• Don’t impulse buy. ASIC found 55% of people spent more using buy now, pay later services. If you see something you like the look of, sleep on it, before you commit to buying it.

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Fact Checked -

This article was reviewed by Property & Personal Finance Writer Nick Bendel before it was published as part of RateCity's Fact Check process.

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Learn more about credit cards

How do credit cards work?

Think of credit cards as a short-term loan where you use the bank’s money to buy something up front and then pay for it later. Unlike a debit card which uses your own money to pay, a credit card essentially borrows the bank’s money to fund the purchase. When you apply for a credit card, the bank assesses your income and assigns you a credit limit based on what you can afford to pay back. At the end of each billing cycle, which is usually monthly, the bank will send you a statement showing the minimum amount you have to pay back, including any interest payable on the balance.

What is a credit card?

A credit card is a payment method which lets you pay for goods and services without using your own money. It’s essentially a short-term loan which lets you borrow the bank’s money to pay for things which you can pay back – potentially with interest – at a later date. Credit cards can also be used to withdraw money from an ATM, which is known as a cash advance. Because you’re borrowing money from a bank, credit cards charge you interest on the money you use (unless you repay the entire debt during the interest-free period). When you apply for a credit card, the bank gives you a credit limit which sets the maximum amount you can borrow using your card. Credit cards are one of the most popular methods of payments and can be a convenient way of paying for goods and services in store, online and all around the globe.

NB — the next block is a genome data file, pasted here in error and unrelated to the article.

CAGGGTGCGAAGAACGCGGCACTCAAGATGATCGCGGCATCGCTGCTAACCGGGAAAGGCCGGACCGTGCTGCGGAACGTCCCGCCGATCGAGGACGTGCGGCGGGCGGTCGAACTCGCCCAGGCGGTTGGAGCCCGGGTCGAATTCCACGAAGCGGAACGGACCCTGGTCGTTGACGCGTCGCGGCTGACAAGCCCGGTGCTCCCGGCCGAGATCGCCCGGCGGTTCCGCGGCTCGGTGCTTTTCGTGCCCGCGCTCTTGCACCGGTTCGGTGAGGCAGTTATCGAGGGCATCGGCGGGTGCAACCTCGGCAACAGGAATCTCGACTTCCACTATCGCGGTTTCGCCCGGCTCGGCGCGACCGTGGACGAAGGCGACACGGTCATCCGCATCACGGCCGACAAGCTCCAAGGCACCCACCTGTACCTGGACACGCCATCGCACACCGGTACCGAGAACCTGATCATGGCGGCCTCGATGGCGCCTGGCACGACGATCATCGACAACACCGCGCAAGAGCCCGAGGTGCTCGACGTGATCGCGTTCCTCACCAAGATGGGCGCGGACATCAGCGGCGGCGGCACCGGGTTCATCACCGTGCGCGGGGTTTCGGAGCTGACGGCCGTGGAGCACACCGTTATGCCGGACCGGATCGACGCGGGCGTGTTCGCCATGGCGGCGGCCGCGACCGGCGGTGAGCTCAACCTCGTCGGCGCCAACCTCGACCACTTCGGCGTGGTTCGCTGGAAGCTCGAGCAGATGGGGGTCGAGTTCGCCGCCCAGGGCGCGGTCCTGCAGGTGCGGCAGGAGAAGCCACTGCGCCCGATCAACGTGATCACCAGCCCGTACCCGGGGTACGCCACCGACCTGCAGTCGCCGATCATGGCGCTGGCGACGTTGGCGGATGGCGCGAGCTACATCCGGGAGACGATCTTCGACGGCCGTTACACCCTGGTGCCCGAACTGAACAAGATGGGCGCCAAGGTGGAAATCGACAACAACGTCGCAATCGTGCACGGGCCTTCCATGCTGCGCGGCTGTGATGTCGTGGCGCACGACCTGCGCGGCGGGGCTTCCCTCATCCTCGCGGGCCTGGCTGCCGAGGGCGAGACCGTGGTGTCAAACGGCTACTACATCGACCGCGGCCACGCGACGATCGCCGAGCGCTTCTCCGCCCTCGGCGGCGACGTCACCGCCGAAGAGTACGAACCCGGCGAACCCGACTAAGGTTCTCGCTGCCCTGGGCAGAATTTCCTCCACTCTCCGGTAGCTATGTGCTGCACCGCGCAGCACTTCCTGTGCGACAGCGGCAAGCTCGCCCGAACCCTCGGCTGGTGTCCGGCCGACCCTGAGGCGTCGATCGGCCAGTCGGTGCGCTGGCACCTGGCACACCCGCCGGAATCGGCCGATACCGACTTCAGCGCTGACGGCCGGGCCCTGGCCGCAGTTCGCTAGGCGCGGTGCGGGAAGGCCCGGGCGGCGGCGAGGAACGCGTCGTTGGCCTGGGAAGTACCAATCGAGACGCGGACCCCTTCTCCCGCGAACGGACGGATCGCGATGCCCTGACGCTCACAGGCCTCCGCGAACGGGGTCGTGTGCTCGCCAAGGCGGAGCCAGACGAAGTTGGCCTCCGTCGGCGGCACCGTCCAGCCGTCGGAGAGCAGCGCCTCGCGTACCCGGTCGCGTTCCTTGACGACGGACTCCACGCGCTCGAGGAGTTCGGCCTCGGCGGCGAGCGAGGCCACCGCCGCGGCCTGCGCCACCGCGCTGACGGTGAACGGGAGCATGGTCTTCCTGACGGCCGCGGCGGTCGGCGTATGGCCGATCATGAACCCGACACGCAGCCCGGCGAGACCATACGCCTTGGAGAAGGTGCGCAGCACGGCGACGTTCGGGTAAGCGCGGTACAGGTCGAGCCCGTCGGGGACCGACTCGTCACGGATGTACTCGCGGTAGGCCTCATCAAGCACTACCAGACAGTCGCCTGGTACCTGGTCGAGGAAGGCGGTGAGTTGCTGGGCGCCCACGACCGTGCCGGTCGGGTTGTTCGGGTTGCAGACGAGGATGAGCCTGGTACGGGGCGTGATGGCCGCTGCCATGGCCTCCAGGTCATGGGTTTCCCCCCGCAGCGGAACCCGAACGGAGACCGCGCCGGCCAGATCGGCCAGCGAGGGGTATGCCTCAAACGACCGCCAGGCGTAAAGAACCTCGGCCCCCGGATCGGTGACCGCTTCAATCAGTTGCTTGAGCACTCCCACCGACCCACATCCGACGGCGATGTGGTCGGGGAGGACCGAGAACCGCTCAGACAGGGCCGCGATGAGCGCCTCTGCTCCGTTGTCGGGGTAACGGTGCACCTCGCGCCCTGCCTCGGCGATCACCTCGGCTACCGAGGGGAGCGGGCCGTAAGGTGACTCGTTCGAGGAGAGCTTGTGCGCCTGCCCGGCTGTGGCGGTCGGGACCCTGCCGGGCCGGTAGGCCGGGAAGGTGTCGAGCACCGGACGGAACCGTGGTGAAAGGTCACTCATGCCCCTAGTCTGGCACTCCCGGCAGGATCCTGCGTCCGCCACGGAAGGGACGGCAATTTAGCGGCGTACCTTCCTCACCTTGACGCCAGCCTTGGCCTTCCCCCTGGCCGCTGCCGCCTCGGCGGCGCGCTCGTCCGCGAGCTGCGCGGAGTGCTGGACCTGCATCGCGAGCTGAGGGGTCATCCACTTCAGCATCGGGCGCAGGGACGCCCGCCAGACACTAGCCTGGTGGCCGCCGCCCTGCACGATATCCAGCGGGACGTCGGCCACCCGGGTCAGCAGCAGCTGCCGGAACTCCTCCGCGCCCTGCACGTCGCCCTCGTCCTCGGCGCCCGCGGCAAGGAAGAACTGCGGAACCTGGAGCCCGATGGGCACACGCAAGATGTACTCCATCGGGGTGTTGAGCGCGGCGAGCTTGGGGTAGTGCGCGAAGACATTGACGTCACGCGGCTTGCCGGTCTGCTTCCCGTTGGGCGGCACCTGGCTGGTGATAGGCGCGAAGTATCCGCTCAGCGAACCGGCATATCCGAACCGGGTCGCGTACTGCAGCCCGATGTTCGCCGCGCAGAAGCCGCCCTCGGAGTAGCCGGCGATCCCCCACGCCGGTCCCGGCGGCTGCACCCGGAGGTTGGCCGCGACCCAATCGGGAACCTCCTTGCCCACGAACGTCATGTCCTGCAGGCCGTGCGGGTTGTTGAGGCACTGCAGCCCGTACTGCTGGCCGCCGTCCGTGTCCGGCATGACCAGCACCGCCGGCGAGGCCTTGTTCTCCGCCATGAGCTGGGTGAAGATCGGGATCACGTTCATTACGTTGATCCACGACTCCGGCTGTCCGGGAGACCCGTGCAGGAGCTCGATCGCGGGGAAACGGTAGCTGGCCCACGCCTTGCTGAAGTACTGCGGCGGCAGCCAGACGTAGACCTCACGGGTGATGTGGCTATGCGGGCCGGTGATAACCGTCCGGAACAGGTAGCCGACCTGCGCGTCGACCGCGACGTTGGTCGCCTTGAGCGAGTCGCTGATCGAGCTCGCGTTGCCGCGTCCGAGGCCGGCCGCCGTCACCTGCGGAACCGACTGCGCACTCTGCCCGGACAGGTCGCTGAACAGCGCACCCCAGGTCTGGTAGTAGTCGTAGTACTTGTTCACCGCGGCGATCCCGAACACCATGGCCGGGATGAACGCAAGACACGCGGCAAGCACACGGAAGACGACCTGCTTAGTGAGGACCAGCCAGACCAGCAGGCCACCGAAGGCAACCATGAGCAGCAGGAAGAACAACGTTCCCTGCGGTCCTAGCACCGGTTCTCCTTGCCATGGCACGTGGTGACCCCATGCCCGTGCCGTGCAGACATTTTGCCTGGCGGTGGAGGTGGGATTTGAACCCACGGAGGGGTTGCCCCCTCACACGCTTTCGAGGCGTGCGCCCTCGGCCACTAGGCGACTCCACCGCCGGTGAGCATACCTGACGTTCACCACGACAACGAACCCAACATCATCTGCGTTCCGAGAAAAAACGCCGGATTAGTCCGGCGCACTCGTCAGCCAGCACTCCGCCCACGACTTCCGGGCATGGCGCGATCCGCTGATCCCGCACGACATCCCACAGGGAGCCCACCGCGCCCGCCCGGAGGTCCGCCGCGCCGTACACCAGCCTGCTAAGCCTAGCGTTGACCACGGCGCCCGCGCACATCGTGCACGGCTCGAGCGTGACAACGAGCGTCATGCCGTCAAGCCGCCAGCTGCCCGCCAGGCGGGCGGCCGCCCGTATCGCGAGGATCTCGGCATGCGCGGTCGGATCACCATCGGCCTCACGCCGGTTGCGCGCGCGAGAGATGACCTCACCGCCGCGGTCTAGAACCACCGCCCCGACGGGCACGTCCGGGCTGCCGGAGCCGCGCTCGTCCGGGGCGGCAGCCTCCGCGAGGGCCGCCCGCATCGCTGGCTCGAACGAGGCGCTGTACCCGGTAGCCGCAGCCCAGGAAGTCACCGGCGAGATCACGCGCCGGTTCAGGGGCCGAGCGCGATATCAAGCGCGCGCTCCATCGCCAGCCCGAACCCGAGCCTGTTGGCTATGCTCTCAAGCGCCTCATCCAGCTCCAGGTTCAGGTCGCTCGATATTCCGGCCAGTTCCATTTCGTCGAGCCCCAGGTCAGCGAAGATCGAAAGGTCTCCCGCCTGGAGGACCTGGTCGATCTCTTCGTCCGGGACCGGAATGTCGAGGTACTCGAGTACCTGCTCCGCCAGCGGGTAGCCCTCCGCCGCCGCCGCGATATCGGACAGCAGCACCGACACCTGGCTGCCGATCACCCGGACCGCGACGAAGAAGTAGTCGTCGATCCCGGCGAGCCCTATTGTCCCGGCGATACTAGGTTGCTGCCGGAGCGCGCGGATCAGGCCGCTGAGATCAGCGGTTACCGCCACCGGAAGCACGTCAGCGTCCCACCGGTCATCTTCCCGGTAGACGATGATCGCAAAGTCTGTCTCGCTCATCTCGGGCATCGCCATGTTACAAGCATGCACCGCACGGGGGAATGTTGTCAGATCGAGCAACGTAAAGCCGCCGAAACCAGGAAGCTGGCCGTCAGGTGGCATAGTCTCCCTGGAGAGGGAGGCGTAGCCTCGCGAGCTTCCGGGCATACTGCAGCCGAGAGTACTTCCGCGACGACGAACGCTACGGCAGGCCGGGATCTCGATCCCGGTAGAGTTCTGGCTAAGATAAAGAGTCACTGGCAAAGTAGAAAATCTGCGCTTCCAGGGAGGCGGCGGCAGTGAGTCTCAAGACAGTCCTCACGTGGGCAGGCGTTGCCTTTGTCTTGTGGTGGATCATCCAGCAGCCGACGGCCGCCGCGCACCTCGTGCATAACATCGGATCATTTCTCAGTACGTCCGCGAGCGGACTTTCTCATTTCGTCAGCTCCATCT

How do you use a credit card?

Credit cards are a quick and convenient way to pay for items in store, online or over the phone. You can use a credit card as a cashless way to pay for goods or services, both locally and overseas. You can also use a credit card to make a cash advance, which gives you the flexibility to withdraw cash from your credit card account. Because a credit card uses the bank’s funds instead of your own, you will be charged interest on the money you spend – unless you pay off the entire debt within the interest-free period. If you pay the minimum monthly repayment, you will be charged interest. There are many different credit card options on the market, all offering different interest rates and reward options.

How to pay a credit card

There are a few ways to pay a credit card bill. These include:

  • BPAY - allows you to safely make credit card payments online.
  • Direct debits - set up an automatic payment from your bank account to pay your credit card bill each month. You can choose how much you want to pay of your credit card bill when you set up the auto payments.
  • In a branch.
  • Via your credit card provider's app.